New York City Schools / PROSE
PROSE (Progressive Redesign Opportunity Schools for Excellence) was negotiated into the 2014 teachers’ contract by the United Federation of Teachers (UFT) and the New York City Department of Education (DOE) as a way for schools that had a history of collaborative management and innovation to have more freedom to achieve their goals. The idea came from union leaders seeing that teachers had creative ideas in their schools, but teacher teams needed an opportunity to share those within and across schools and more space to experiment with new ideas.
To meet these goals, the PROSE program allows schools to apply for specific modifications and flexibilities within the collective bargaining agreement and district regulations. Modifications and flexibilities are approved relative to each school’s individual needs as identified by their teacher team and principal. Each approved school has its own unique agreement that the PROSE panel negotiated with multiple bodies (union, district, or state) depending on what the teacher team decided to pursue. The PROSE panel is also responsible for considering school’s applications, supporting PROSE schools in their collaborative shared governance, and helping teachers implement their innovative teaching and learning ideas for the benefit of student success. It is made up of 50% UFT, 25% DOE, and 25% Council of School Supervisors and Administrators (CSA, the administrators’ union).
Any public school in NYC is eligible to apply to be a PROSE school if the principal and union chair at the site agree to put in a PROSE application for their school. During the application process the school teaching team must provide evidence of their collaborative shared leadership, learning program innovations, as well as the impact of these innovations on student learning. The PROSE panel then considers applications, and (if appropriate) approves the team’s opportunity to advance specific innovations, and the team’s areas of autonomy.
Once schools’ applications have been approved, and terms have been clarified and negotiated by the PROSE panel, teacher teams vote using a three part ballot. On the first part of the ballot the teacher team must vote to officially become a PROSE school, with at least 65% in favor. On the second part of the ballot teachers vote on the specific areas of innovation/autonomy they wish to seek, for example teacher evaluation. There is also a third section on the ballot where schools can write down ideas that weren’t able to be formalized, but which they would like to secure autonomy in. These are areas the PROSE team is still working on, for example autonomy over measures of student learning in teacher evaluation.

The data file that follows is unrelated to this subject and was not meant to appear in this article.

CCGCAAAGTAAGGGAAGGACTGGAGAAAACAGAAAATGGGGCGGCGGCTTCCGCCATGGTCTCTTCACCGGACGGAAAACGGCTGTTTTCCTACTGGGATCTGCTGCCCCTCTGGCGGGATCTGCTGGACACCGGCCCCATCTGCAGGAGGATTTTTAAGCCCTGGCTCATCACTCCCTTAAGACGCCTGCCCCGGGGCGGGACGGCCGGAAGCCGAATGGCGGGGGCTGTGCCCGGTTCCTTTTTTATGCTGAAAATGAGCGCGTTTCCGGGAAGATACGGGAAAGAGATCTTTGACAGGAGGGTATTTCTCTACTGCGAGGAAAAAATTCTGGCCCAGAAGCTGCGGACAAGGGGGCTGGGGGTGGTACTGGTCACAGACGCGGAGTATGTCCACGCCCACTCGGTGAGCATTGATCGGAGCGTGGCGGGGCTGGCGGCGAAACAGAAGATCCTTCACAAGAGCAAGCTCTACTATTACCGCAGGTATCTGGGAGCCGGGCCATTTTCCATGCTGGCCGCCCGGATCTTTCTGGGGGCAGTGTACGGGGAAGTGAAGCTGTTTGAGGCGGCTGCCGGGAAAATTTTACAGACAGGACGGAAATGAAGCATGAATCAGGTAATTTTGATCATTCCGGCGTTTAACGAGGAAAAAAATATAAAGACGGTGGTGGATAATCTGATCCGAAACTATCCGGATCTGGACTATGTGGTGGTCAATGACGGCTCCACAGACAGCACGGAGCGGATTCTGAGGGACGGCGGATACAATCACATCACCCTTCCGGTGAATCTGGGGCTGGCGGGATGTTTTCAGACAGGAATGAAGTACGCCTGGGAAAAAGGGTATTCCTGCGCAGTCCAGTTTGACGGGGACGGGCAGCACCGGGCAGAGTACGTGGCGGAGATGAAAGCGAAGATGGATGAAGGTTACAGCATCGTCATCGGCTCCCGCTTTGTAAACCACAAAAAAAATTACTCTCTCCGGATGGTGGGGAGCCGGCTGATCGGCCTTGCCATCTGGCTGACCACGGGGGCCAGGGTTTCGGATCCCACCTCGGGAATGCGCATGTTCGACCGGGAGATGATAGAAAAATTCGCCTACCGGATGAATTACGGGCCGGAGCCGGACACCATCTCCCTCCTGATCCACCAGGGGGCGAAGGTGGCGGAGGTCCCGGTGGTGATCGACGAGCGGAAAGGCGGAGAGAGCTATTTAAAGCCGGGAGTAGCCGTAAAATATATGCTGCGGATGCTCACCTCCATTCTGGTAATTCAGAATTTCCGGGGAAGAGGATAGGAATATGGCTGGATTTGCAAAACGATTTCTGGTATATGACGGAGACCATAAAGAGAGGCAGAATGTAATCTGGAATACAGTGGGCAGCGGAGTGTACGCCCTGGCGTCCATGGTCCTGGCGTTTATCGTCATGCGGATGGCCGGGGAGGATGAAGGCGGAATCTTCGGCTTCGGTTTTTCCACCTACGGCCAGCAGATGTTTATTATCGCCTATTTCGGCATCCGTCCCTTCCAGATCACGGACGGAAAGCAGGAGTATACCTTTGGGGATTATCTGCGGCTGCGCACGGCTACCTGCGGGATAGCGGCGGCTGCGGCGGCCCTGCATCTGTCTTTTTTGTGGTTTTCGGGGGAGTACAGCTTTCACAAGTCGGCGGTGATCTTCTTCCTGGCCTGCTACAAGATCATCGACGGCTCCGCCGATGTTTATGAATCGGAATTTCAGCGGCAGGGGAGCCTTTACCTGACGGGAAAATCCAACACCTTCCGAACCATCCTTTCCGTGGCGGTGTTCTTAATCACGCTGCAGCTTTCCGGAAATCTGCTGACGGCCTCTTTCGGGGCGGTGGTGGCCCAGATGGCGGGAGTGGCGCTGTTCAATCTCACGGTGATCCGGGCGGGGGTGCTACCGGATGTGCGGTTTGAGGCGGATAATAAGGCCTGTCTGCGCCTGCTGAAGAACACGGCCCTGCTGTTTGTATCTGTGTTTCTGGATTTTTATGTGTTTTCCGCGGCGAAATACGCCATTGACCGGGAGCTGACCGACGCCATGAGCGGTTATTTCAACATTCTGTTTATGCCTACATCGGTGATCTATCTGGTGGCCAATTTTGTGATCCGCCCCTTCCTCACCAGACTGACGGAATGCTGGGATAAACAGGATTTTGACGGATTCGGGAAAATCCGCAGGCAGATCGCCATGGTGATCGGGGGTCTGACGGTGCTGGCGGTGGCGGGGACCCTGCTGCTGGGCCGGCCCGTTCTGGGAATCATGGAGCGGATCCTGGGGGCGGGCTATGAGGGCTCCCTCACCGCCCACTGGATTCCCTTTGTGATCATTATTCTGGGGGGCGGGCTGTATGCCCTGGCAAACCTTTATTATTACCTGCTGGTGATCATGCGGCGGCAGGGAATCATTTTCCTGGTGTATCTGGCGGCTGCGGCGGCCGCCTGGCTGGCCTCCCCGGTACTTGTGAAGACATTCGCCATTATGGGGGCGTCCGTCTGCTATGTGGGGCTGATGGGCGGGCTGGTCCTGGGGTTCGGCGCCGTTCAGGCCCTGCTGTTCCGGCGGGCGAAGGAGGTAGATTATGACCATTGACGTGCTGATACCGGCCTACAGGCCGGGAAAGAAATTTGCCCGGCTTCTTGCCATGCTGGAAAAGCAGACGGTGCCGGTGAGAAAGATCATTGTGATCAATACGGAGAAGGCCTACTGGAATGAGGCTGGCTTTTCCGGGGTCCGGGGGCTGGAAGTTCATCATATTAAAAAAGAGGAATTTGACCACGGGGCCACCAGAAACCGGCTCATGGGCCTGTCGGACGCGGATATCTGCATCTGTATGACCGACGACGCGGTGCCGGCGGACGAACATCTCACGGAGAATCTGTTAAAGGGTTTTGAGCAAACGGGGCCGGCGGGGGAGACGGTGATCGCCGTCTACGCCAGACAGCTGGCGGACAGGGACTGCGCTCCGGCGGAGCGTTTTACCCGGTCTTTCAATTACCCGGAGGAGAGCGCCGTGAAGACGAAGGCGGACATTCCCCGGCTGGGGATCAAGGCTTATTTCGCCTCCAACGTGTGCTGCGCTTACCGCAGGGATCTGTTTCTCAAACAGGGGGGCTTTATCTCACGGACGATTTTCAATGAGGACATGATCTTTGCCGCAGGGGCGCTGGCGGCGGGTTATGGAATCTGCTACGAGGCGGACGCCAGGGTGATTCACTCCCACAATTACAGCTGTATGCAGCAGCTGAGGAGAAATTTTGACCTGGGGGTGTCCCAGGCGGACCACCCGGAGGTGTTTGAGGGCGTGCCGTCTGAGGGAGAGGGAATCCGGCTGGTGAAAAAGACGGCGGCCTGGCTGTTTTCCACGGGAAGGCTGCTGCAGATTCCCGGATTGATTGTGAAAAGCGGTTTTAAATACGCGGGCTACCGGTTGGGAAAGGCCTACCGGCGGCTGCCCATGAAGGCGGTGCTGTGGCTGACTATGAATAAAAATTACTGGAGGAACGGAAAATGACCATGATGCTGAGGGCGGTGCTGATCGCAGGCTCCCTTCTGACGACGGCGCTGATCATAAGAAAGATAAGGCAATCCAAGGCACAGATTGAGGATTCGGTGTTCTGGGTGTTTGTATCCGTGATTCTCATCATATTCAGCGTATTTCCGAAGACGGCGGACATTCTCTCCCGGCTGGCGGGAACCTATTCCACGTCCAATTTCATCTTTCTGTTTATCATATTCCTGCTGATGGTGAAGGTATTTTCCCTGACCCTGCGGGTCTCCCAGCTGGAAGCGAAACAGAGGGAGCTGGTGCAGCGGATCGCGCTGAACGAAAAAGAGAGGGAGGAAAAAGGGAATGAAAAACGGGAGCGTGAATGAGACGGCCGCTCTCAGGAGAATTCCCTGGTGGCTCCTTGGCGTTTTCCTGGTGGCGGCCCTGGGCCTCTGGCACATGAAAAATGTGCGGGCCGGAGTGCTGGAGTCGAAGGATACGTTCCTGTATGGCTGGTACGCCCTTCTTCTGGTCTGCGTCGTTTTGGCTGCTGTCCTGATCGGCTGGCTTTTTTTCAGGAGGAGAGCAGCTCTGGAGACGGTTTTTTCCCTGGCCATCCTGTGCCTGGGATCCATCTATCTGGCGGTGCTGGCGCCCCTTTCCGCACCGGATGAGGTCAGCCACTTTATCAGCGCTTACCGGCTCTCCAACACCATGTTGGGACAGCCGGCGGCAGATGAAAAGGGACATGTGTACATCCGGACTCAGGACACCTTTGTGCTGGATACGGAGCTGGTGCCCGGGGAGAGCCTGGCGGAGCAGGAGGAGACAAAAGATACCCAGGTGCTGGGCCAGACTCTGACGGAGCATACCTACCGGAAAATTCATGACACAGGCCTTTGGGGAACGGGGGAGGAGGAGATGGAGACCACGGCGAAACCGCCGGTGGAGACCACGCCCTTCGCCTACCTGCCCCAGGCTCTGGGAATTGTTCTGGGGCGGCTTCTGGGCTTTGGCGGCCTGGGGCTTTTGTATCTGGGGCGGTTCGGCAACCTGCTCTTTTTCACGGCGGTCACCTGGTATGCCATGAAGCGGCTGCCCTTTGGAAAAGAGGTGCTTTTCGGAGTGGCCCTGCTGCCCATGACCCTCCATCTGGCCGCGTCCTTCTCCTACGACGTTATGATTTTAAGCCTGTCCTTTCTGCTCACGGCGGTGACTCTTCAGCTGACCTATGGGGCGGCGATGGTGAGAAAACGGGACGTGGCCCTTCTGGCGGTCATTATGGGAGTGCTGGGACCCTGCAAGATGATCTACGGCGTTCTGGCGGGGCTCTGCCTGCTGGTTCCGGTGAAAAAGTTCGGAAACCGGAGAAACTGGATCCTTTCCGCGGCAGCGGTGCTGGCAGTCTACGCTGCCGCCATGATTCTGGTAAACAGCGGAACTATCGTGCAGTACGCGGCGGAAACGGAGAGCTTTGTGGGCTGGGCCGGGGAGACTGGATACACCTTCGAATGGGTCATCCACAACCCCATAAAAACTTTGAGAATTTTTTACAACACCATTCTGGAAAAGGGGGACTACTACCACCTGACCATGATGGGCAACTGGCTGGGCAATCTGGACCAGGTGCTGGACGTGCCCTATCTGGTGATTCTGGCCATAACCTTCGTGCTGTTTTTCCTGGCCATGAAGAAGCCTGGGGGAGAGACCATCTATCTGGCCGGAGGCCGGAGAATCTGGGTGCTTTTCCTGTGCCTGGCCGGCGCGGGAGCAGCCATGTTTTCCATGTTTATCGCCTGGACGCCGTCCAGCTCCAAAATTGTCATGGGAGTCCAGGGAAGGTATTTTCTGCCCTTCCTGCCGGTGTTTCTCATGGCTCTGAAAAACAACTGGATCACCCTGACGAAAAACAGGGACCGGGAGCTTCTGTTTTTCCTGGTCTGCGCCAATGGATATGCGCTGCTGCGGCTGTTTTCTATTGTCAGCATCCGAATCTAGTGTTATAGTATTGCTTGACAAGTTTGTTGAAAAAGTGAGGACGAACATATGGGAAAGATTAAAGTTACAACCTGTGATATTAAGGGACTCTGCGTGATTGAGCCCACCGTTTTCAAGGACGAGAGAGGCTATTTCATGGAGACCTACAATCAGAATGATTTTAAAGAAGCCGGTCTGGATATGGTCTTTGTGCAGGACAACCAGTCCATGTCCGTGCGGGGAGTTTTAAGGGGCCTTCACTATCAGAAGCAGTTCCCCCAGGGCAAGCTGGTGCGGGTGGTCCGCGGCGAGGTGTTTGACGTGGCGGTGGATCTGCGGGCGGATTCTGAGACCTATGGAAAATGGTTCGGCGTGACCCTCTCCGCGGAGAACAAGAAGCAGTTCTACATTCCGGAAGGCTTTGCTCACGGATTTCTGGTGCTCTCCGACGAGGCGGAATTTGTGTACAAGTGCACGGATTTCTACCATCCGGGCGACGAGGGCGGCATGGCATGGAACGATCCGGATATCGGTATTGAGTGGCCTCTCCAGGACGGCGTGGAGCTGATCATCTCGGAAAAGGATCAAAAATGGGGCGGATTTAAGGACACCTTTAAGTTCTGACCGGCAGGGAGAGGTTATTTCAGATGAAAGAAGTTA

When a 65% or above vote occurs, PROSE schools are approved for five year terms to work on their specific innovations. During the five year term the schools are allowed to re-vote yearly to add more innovations/areas of autonomy. If any teachers do not wish to stay at the site after a PROSE approval vote, they are able to transfer to another school without penalty.
There are currently over 180 PROSE schools, about 8% of the total public schools in New York City. While all of these schools are collaborative, not all are teacher-powered to the extent that the teacher teams design, implement, and make final decisions in specific areas. Many of the schools that are teacher-powered have used the PROSE ballots to formalize their shared leadership arrangements at their schools sites and secure formal autonomy that will carry over through leadership changes as the site.
We are currently working on adding PROSE schools to our Teacher-Powered Inventory. Based on conversations with PROSE leadership approximately 50% of PROSE schools could be characterized as teacher-powered. For the purpose of the inventory we are estimating that to be approximately 80 schools.
Individual schools in this group include:
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There are currently over 180 PROSE schools in New York City. While all of them are collaborative not all are teacher-powered. We are in the process of working with PROSE leaders to identify the teacher-powered PROSE schools. Conservatively, we estimate that there are 80 plus teacher-powered PROSE schools and quite possibly many more.
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